Jerusalem (CNSNews.com) - In Afghanistan, the ruling Taliban party said that Saudi militant Osama bin Laden, wanted in connection for the twin bombings of two U.S. Embassies in Africa, was not responsible for the terrorist attacks in the U.S. on Tuesday. Elsewhere, thousands of Palestinians took to the streets in celebration.
"It could have been the work of governments, but neither Osama bin Laden nor us are capable of this," a Taliban spokesman was quoted as saying.
Wahil Ahmed Mutawahel, interviewed live on CNN, said the Taliban criticized these attacks.
An Arab journalist with connections to Bin Laden said that the Saudi dissident had warned three weeks ago that he and his followers would carry out an unprecedented attack on U.S. interests because of Washington's support for Israel, according to a radio report.
Abdel Bari Atwan, editor of the London-based Al-Quds Al-Arabi newspaper, said Islamic fundamentalists led by Bin Laden, were likely behind the attacks in the U.S.
In another potentially significant development, a bin Laden associated convicted in connection with the U.S. embassy bombings was scheduled to be sentenced Wednesday in federal court in Lower Manhattan. Palestinians Deny Connection, Celebrate Nevertheless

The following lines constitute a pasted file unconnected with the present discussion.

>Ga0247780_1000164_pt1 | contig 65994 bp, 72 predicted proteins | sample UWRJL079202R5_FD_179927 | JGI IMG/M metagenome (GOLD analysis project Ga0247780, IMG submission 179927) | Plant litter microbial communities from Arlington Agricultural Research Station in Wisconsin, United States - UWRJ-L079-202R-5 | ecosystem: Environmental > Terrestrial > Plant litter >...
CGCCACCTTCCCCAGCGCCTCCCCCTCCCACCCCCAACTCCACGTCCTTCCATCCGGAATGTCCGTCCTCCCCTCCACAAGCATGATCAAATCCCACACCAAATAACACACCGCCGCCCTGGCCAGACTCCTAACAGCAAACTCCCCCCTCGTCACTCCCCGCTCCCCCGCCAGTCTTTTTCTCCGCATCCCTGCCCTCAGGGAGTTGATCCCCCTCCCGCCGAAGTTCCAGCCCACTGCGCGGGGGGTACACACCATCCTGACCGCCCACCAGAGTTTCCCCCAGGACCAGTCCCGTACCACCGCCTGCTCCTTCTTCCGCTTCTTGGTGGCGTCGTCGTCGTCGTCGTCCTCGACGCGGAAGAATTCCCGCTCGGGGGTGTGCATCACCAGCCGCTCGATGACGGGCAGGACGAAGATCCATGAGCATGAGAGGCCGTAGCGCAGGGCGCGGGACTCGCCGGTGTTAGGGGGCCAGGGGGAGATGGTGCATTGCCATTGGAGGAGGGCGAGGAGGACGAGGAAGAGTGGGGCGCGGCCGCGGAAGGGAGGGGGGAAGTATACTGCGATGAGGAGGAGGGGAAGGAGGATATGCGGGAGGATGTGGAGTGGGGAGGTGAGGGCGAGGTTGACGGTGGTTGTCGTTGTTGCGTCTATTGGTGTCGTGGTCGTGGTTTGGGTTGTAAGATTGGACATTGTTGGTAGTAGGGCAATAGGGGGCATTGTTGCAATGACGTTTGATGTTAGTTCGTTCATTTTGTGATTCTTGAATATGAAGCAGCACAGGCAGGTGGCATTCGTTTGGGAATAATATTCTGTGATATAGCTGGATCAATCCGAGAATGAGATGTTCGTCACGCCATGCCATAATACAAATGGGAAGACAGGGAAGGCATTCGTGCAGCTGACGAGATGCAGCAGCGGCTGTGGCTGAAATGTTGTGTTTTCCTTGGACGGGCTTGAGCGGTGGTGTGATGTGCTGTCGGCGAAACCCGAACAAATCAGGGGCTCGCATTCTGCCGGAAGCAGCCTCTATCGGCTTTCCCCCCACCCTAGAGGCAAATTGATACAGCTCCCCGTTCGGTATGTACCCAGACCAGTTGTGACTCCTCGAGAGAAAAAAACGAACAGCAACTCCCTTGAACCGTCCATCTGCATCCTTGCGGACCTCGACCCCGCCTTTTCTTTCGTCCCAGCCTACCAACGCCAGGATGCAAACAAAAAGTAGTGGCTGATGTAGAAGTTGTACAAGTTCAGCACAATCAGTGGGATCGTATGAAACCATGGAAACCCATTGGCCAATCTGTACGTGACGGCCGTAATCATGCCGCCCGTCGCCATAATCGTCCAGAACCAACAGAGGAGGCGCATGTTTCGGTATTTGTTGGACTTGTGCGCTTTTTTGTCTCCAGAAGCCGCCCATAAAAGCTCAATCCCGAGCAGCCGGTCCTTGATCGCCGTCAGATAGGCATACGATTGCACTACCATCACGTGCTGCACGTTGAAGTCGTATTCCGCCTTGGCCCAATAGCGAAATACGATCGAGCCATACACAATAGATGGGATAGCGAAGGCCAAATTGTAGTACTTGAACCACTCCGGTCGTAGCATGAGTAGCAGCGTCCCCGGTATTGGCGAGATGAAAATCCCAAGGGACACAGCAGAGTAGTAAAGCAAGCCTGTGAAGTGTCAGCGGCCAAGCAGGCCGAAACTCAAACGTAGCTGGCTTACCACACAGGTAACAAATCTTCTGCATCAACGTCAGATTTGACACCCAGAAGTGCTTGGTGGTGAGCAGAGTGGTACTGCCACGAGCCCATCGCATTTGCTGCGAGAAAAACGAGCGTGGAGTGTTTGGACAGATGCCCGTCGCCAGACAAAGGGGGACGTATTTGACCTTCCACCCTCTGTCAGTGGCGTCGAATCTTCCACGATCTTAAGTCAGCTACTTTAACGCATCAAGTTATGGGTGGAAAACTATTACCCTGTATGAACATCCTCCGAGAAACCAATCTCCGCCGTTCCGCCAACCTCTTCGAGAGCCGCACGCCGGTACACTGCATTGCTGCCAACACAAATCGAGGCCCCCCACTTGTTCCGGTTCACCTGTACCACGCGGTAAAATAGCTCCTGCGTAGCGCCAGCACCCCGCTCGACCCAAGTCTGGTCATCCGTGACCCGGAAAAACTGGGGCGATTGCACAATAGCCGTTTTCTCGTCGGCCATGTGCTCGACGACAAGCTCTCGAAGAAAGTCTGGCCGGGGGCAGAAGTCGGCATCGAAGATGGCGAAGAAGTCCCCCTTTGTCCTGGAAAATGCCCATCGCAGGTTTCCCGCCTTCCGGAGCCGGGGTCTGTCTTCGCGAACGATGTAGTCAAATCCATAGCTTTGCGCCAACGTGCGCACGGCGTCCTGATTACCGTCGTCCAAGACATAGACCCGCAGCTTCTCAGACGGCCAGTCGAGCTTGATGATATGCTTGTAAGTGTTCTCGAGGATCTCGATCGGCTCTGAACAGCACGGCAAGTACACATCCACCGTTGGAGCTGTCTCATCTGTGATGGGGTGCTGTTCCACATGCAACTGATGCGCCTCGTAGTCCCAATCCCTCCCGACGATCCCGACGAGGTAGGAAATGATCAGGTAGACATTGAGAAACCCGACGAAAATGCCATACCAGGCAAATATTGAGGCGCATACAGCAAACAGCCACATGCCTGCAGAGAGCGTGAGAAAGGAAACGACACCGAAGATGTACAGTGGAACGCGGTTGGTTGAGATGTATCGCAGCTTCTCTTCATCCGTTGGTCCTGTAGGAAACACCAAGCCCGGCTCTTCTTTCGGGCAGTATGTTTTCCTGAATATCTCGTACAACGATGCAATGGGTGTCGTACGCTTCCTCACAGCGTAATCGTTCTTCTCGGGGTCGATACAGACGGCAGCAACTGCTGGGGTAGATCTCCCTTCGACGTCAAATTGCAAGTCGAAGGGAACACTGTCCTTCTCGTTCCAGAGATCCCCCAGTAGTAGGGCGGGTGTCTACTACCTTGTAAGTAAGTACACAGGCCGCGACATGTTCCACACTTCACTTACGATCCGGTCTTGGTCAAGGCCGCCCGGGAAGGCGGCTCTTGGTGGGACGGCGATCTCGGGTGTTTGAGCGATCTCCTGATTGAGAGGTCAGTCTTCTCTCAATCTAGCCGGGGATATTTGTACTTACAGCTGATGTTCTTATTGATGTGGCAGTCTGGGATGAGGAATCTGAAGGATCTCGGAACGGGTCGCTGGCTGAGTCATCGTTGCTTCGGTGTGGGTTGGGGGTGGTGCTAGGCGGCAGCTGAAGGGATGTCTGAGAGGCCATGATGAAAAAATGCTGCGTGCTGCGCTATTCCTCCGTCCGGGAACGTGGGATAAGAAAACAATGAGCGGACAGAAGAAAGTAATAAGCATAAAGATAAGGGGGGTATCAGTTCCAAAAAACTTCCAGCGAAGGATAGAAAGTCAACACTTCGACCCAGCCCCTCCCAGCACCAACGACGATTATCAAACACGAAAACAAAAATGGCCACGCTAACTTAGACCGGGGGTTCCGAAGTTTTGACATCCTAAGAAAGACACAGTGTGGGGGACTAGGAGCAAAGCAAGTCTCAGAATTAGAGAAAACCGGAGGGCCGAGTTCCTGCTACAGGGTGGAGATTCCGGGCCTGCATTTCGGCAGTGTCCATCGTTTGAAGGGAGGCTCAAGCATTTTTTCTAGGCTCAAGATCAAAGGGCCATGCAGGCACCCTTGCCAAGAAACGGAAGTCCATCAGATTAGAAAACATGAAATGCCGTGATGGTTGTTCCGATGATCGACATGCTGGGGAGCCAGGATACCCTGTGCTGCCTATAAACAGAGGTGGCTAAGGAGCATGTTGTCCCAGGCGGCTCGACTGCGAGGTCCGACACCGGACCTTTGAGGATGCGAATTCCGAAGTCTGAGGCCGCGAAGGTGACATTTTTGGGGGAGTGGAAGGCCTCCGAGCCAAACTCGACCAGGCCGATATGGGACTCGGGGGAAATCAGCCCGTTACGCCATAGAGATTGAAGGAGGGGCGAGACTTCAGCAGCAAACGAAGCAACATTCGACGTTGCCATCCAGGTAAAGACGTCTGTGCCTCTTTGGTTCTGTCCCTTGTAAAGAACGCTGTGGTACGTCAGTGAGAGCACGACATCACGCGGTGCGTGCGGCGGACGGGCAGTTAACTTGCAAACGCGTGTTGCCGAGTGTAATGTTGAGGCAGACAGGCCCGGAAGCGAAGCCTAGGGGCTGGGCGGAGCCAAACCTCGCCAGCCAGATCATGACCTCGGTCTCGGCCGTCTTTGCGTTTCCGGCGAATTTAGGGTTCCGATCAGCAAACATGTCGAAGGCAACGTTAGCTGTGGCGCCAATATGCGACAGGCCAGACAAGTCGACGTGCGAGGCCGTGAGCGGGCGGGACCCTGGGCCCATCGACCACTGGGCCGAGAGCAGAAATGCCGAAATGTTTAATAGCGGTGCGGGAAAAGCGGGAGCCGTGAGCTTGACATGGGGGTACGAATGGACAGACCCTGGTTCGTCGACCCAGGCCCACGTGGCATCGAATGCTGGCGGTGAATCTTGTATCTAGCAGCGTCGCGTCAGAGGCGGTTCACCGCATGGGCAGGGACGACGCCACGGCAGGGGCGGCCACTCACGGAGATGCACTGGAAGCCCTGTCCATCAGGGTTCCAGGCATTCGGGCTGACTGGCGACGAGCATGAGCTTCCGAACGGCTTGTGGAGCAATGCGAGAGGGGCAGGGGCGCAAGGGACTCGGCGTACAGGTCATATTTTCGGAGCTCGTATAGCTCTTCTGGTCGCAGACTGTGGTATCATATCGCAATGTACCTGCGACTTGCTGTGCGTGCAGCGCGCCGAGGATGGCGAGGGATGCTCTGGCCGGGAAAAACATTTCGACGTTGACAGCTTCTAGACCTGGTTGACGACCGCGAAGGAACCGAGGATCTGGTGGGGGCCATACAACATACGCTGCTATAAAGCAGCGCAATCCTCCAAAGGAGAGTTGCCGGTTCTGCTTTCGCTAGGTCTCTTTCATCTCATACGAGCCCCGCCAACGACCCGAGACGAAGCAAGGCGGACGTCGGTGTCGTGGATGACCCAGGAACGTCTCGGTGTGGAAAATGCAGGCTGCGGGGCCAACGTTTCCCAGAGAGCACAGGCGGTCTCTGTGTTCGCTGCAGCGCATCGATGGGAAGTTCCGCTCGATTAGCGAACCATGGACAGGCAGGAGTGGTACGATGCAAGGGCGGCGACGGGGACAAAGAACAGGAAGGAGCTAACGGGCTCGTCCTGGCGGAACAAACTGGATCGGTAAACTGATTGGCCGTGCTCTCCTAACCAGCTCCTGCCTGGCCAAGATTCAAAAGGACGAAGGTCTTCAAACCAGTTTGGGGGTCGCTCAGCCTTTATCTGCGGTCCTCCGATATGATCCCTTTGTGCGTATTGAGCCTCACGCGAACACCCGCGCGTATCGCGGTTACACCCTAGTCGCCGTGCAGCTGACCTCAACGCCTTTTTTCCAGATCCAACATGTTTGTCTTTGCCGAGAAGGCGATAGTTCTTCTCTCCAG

Most radical Palestinian groups denied any connection with Tuesday's terror attack in the U.S.
An official of the Palestinian Islamic Jihad blamed "American policy in the hottest region of the world" for the attacks. But said his organization was against the "killing of innocent people." It has nevertheless, carried out terror attacks in the past.
The Damascus-based Popular Front for the Liberation of Palestine denied involvement in the attacks, despite a call by an PFLP leader several weeks ago to "strike American interests."
He later retracted his statements, saying he was referring to an economic boycott of American goods.
Democratic Front for the Liberation of Palestine said it "opposed to any act of violence outside the occupied Palestinian territories."
Palestinian Authority leader Yasser Arafat condemned the attacks, calling them "unbelievable."
Another Palestinian activist, Mustafa Barghouti said the Palestinians were "overwhelmed by this appalling attack," which he said was a violation of human rights.
But elsewhere, thousands of Palestinians took to the streets celebrating the attacks on the U.S. In Nablus, motorists honked their car horns and passed out sweets. And shouted their support for Bin Laden calling on him to bomb Tel Aviv.
In refugees camps in Lebanon, Palestinians fired assault rifles and rocket-propelled grenades into the air, according to reports from the area.